August 14, 2009

Woodstock on The Tappan Zee

This summer marks the 40th anniversary of the grand-daddy of all rock festivals… Woodstock. I was in my teens the summer of 1969, but couldn’t get off from my job to join the swarms of rock fans. But I did see most of them.

My job that summer was as a “temp seasonal” toll collector on the Tappan Zee Bridge, joining Westchester and Rockland counties across the mighty Hudson River.

There were two things I learned in that job: how to roll quarters and how to listen to the radio. The tiny booths lacked air conditioning, but I could bring a fan or a radio. My portable FM entertained me eight hours a day as I listened to both the music and the FM DJ’s… a job I eventually earned at WLIR after college graduation.

The FM stations were buzzing about Woodstock for weeks, and that Friday and much of Saturday, every kid in the tri-state area was heading for Yasgur’s Farm. Most weekends were pretty crazy in that job, because in those days tolls were collected in both directions… fifty cents north-bound and fifty cents coming home. (Today the toll is $5 roundtrip).

Busy as it was on summer weekends on that bridge, nobody expected a half-million kids would show up heading to Woodstock, especially not the folks at the Thruway. But after the rock fest was well underway, the Thruway brass realized the mobs would eventually be heading home, clogging the bridge. Because the music was expected to end late on Sunday, many of us temp-collectors worked overtime into the wee hours of Monday morning.

Late into the night we had five lanes open southbound, most of us enjoying some handsome overtime. But traffic was so light, they sent us home by about 1 am. I was due back in the booth five hours later.

Of course, the music didn’t end until early Monday, meaning that the usual morning rush hour carried as many burned-out hippies as it did business commuters. I remember one station wagon that pulled in to my lane, caked in mud up to the windows and stuffed with a dozen zonked-out kids. “Hey man,” said the driver with eyes that struggled to focus. “We don’t have any money” (to pay the 50 cent toll). “How about these instead?” That day, the Tappan Zee toll was an orange and a warm Coke.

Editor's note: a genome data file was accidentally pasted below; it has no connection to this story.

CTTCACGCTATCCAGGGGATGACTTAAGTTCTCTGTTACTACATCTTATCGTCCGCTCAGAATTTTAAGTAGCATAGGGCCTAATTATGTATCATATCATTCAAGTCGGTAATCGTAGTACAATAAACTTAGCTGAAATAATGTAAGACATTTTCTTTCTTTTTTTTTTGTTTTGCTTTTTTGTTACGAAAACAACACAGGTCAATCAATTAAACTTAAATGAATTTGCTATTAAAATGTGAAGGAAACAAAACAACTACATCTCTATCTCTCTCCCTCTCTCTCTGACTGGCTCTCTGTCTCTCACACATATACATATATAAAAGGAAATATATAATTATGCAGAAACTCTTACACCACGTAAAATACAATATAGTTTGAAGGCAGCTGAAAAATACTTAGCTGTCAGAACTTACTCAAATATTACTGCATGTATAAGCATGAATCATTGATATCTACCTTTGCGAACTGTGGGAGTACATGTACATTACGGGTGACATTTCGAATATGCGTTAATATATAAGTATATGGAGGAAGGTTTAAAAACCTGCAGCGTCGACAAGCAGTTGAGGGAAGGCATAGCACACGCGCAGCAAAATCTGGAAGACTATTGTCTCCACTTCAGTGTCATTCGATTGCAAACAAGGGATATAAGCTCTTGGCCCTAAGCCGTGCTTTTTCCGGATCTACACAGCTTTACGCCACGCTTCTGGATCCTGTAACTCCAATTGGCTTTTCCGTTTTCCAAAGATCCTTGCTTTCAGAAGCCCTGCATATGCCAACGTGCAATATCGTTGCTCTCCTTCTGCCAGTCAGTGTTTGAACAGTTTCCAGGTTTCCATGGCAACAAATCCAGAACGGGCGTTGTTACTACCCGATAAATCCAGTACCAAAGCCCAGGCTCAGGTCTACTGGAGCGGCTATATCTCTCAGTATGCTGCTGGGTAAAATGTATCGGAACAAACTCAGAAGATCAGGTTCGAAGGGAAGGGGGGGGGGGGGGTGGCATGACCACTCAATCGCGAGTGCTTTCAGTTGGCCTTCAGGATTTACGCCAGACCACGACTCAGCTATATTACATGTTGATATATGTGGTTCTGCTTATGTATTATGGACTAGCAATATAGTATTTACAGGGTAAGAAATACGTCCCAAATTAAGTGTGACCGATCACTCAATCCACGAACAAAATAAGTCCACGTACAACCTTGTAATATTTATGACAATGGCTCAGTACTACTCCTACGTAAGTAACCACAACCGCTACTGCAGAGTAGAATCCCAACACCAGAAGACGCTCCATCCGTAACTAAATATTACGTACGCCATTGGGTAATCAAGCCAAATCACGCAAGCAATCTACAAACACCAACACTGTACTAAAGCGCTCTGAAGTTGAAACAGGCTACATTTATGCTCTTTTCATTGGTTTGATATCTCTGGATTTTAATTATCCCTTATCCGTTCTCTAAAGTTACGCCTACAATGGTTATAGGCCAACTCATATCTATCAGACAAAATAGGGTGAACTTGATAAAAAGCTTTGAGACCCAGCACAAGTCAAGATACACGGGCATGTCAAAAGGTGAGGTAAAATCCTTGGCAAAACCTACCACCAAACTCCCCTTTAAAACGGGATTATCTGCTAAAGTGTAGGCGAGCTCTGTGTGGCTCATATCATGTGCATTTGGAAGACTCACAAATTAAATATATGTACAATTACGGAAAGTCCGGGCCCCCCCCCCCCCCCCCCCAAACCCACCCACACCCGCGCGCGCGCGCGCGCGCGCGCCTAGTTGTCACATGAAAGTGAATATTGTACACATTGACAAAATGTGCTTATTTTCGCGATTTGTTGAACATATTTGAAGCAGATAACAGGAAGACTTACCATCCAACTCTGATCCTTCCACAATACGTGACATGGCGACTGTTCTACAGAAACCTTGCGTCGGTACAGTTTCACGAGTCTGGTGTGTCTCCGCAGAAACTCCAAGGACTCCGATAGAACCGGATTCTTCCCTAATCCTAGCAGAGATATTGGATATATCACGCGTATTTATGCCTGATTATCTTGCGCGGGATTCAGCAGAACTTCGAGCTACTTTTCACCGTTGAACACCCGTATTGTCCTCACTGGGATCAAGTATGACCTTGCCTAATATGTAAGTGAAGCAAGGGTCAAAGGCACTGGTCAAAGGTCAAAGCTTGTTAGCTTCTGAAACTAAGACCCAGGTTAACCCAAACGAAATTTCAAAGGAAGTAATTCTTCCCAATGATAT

Most days life as a toll collector on the Tappan Zee was a delight, as I was usually assigned the outside lane, also known as “the country club” because of its green vistas and views of the mighty Hudson River.

That far outside lane was also the site of experiments pre-dating the EZPass system, and I was a witness to many failed attempts at automating toll collection.

One such experiment involved fastening special permit plates to the underside of trucks, then running them through my toll lane at 30+ mph while an automatic camera mounted in the road snapped pictures of their permits. The system didn’t work.

After being transferred to the New Rochelle toll barrier on the New England Thruway, I learned about the “exact change” lanes. As folks threw their change into the basket, the coins went into a machine with rotating discs and holes the size of nickels, dimes and quarters. As the coins fell though the holes, their value was totaled and the driver could pull away.

What I didn’t know was the people threw more than coins into those baskets.

One day, while inside the booth removing change buckets, I heard a car stop in the lane outside followed by an ominous thump. Not the clinking of change, but a thump.

Imagine my horror as I watched an entire orange work its way down the change chute, hitting the rotating discs like a food processor, spewing orange juice and peel everywhere over the machinery, the buckets of coins and me.

Oh, for those days in “the country club lane” back on the Tappan Zee!

August 08, 2009

ParaTransit for more than just the disabled